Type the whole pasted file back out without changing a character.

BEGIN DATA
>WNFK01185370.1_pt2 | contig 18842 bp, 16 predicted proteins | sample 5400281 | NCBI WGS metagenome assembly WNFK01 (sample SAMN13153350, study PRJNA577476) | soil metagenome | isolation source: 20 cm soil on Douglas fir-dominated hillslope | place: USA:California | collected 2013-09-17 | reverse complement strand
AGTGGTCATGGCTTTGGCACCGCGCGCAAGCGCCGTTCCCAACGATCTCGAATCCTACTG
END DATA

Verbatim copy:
>WNFK01185370.1_pt2 | contig 18842 bp, 16 predicted proteins | sample 5400281 | NCBI WGS metagenome assembly WNFK01 (sample SAMN13153350, study PRJNA577476) | soil metagenome | isolation source: 20 cm soil on Douglas fir-dominated hillslope | place: USA:California | collected 2013-09-17 | reverse complement strand
AGTGGTCATGGCTTTGGCACCGCGCGCAAGCGCCGTTCCCAACGATCTCGAATCCTACTG